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May 4, 1895


JAMA. 1895;XXIV(18):685. doi:10.1001/jama.1895.02430180031009

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Having regard to the attitude of Great Britain in other matters affecting her commercial interests— quarantine, for example—the medical world, outside of the "right little, tight little island," will be inclined to look askance upon the conclusions of the Royal Commission, on the use of opium, just made public. We are told that the inquiry of the Commission was conducted on a wide scale and the decision was practically unanimous; that more than 720 witnesses were examined, including 152 called at the desire of the Anti-Opium Society; that every care was taken to obtain representative testimony, and that the Commission record their conviction that the evidence forms trustworthy ground for the conclusions reached.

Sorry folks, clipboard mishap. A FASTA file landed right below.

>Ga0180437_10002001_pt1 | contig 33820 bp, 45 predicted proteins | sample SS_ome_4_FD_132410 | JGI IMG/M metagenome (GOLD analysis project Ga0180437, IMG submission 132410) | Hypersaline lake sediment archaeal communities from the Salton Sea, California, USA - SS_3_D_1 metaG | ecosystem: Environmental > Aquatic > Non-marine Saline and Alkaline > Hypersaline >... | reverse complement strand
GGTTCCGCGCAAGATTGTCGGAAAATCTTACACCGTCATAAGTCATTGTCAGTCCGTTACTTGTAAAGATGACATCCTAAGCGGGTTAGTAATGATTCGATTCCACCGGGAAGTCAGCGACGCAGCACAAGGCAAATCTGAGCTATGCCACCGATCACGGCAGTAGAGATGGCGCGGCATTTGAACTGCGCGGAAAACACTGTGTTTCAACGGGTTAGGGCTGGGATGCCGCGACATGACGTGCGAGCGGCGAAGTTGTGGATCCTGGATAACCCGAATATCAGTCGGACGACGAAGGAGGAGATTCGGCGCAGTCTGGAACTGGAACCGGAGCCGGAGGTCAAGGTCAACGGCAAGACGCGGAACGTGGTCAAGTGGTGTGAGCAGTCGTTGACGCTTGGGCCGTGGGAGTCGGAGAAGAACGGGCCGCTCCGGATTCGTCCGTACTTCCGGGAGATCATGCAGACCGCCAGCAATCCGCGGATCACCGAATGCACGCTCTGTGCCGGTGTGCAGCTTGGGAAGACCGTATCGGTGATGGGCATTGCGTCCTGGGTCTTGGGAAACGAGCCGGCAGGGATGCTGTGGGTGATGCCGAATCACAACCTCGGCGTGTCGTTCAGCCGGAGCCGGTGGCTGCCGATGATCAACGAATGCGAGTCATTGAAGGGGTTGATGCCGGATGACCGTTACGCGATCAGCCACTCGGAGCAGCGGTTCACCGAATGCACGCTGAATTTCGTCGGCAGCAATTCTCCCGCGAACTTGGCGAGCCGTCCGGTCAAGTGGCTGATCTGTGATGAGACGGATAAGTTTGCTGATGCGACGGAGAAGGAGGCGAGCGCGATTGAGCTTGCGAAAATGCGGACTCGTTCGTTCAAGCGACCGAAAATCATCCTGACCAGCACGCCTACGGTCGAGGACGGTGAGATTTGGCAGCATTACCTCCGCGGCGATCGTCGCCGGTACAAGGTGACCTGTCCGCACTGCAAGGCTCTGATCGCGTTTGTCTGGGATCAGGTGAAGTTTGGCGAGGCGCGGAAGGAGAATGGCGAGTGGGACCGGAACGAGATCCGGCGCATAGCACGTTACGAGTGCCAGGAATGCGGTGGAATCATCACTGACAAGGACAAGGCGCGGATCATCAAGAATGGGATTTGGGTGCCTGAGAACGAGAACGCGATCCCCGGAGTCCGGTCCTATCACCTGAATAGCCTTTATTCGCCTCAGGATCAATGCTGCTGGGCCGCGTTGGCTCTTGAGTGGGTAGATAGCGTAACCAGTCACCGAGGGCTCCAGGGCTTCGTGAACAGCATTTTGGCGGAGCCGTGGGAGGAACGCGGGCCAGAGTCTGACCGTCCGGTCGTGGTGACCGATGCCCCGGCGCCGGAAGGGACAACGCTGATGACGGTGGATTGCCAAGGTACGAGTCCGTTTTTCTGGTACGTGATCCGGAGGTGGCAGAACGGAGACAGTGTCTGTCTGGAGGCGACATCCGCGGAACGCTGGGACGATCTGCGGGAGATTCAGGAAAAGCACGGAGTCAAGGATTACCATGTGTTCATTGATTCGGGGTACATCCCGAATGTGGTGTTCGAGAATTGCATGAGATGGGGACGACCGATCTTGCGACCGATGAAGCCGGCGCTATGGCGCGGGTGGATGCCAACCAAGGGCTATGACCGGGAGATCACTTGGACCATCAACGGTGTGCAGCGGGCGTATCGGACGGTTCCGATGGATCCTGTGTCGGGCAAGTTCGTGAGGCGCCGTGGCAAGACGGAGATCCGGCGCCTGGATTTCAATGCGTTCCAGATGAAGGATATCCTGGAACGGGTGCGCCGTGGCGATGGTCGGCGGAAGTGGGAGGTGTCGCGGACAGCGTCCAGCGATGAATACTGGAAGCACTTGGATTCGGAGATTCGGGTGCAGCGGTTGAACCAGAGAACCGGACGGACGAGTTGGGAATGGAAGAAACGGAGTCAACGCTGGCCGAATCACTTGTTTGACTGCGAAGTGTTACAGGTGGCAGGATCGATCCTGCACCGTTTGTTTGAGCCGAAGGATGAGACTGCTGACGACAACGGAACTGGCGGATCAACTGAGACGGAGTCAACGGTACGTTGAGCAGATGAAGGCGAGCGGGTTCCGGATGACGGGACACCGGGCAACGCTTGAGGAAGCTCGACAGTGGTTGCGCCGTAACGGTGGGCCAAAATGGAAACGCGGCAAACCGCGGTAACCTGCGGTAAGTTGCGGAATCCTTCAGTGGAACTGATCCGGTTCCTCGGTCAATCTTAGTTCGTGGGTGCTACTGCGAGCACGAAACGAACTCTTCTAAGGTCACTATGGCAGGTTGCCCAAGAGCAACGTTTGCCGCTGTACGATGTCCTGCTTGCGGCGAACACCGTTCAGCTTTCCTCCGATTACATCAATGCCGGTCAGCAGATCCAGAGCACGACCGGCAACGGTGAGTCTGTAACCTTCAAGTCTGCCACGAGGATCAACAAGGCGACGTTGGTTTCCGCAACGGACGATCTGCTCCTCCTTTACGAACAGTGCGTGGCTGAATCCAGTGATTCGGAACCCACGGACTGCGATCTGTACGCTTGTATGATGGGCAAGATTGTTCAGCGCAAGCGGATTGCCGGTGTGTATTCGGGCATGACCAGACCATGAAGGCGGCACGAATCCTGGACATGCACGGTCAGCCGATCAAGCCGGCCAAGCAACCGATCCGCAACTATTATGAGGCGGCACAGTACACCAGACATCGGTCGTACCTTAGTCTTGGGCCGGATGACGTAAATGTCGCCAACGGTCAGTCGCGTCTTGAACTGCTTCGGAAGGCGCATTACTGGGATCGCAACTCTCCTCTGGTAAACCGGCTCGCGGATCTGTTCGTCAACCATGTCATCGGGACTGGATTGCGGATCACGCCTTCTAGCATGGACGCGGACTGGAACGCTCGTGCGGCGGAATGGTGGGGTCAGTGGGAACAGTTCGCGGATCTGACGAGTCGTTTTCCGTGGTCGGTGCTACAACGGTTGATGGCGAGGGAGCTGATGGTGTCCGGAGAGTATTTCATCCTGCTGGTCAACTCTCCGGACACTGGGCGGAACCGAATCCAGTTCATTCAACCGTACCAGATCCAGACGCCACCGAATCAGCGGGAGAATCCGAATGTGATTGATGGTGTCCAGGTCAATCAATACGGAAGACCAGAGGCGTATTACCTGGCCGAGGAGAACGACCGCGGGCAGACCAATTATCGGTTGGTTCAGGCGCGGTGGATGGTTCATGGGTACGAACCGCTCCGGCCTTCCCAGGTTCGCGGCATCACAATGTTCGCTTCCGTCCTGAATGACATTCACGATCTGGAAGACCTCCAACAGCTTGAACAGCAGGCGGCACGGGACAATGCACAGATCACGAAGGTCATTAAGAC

And these conclusions are: "That the temperate use of opium in India should be viewed in the same light as the temperate use of alcohol in England. Opium is harmful, harmless, or even beneficial, according to the

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